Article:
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No idea what variety of rose this is, but the plant is most likely immortal.

My Cup of Tea

Is it possible to have a crush on a food? If so, I may have developed a crush on rose-scented tea. Just after Christmas a coworker left some in the shared kitchenette at work. I am not usually one for flower-scented beverages. They tend to taste like soap. The rose scent on this tea, however, was light and sweet and really inviting. I tried a cup and I was smitten. It was like drinking an impressionist painting. A quick spin on the internet lead me to the manufacturer’s web site and the sad discovery that rose-scented tea is not a luxury I can afford. Seriously, a box of 100 tea bags costs about one quarter of my weekly grocery budget. I cannot justify that. For six months, though, I have been thinking about this delicious infusion.

Then I remembered I have my own roses! I often forget about my rose bush, as I really do not do much to take care of it. It was next to the front door when we moved in eight years ago. I suspect it was planted by the house’s original owners in the 1930’s and that it is holding out foundation together. Mr. Food It Yourself is not a big fan of this particular rose, as it is covered with closely spaced, needle sharp thorns which grab your ankles as the branches spill across our walk way. He has cut the branches back to the ground and even hit the stump with a blow torch. Mrs. Rose comes back every year.  We never fertilize it. I’ll spritz the leaves with an insecticidal soap maybe once per season, mostly so pests do not migrate to plants I am more interested in.

This year, we have a terrific bloom of pink perfume. For the first time I am going to take advantage of those flowers and DIY some rose scented tea. Because…well, you know.

I trimmed the flowers with scissors, leaving the petals attached to the calyx (the little green leafy-like part under the flower). I figured this would make them easier to handle during the next step- a good rinse in cool water. Like I said, I do not do a lot of maintenance on this bush, and I do not want aphid-scented tea. I spun the little blossoms dry in my salad spinner, then grabbed my dehydrator trays.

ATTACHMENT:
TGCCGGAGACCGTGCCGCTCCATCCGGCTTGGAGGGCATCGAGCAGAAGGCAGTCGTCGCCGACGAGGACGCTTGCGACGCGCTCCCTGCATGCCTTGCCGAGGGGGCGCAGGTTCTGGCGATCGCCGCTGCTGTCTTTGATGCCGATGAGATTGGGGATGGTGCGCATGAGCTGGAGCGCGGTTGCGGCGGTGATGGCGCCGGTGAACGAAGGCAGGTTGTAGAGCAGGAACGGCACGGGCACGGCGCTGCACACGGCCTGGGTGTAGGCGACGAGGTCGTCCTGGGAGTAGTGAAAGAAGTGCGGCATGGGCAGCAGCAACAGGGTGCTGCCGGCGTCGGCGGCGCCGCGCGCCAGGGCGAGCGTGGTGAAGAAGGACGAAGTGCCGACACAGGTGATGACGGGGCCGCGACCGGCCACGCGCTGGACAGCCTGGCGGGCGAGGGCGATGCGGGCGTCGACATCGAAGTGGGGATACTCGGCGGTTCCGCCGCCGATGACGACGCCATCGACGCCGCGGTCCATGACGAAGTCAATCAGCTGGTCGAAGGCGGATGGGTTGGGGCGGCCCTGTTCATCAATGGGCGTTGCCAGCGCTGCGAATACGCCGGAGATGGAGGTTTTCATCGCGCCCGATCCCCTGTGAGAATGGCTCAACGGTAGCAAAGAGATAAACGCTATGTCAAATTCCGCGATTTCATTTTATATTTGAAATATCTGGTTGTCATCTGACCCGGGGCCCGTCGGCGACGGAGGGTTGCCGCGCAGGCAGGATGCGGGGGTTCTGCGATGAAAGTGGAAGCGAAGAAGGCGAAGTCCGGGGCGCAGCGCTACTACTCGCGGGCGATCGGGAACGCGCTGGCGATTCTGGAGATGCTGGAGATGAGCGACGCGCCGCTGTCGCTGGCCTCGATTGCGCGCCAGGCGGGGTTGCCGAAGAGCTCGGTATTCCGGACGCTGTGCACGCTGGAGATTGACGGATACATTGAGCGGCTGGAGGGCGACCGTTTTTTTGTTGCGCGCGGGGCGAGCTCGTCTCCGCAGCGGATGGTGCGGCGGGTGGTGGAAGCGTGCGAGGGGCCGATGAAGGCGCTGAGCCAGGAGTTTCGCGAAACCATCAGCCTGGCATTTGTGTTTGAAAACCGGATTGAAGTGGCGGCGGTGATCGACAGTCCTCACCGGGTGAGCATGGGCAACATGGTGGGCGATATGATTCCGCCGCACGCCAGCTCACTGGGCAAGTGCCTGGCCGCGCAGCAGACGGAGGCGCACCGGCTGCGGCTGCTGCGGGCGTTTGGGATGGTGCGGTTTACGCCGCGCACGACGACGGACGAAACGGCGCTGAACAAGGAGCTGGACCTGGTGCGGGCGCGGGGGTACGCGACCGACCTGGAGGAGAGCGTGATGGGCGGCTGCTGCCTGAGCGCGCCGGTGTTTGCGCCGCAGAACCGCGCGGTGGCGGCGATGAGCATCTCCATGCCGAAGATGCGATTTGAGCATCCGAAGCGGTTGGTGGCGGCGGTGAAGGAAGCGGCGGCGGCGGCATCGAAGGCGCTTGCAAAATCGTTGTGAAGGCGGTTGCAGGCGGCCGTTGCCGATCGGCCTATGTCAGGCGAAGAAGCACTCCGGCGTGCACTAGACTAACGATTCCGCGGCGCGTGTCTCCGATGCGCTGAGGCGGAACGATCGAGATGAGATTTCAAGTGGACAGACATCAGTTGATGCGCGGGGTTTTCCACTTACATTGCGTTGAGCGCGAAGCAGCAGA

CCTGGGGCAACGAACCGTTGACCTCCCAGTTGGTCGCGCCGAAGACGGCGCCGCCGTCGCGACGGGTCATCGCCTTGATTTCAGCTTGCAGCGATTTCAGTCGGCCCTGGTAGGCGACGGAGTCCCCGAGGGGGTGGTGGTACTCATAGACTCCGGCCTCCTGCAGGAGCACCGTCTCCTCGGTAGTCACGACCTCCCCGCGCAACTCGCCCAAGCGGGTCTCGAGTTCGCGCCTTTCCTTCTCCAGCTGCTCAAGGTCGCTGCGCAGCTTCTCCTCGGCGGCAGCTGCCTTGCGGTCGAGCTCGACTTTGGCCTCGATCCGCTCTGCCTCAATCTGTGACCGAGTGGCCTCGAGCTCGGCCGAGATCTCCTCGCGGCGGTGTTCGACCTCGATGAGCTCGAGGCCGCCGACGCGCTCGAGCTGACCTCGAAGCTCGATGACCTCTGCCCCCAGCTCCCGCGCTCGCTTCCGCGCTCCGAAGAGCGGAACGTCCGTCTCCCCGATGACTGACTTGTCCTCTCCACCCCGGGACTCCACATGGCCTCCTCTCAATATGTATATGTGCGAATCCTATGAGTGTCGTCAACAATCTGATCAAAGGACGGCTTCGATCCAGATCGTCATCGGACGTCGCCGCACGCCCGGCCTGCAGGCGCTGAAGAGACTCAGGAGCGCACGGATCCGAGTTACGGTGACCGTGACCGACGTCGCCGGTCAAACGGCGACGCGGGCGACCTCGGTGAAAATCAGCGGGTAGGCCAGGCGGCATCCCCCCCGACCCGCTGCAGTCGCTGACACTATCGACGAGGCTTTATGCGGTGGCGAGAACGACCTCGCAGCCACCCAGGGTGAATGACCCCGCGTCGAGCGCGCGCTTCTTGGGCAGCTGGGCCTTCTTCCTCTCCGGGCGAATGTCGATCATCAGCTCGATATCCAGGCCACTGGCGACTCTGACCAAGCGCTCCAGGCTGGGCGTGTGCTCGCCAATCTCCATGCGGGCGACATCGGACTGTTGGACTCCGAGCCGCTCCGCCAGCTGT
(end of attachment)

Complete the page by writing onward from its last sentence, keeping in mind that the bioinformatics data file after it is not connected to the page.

I had to get a little creative here, as the petals were smaller than the holes in the dehydrator trays. I cut parchment paper to fit the tray sections, then pricked holes in the paper with a pin to get better air flow. Note that the center hole and edges of the tray are open.  Then I piled the petals on the paper. It took three trays for the number of flowers I harvested.

A subtle rose scent wafted from the dehydrator as the petals dried. It only took about 3 hours to get the petals crispy. Here are a few fresh petals next to some dried ones. I moved the dried petals to a storage jar to await a morning taste test.

The moment of truth- a little loose leaf tea, some dried petals, and a three minute steep in freshly boiled water. The results were very good. The rose scent and flavor were not as pronounced as in the commercially made tea; I can add more petals to my next cup. The rose scent was not overpowering, soapy, or reminiscent of old lady perfume. I am pretty sure the loose leaf tea Mr. Food It Yourself keeps around for his masala chai is higher quality than the stuff that commercial dealer was using. I am calling this a success.

Few things are more exciting for me as a DIYeter than recreating a commercially available product. Saving a wad of cash is pretty nice, too. Best of all I get the floral, delightful tea I crave. Mr. Food It Yourself is still hell bent on getting rid of our rose bush, but is willing to replace it with another, less dangerously thorny variety. I will have to impress upon him the importance of selecting a variety with appropriately scented blooms.

What is the best recreation of a commercial product you have ever managed to make in your kitchen? What was your motivation for trying to DIY that product? Share in the comments section!

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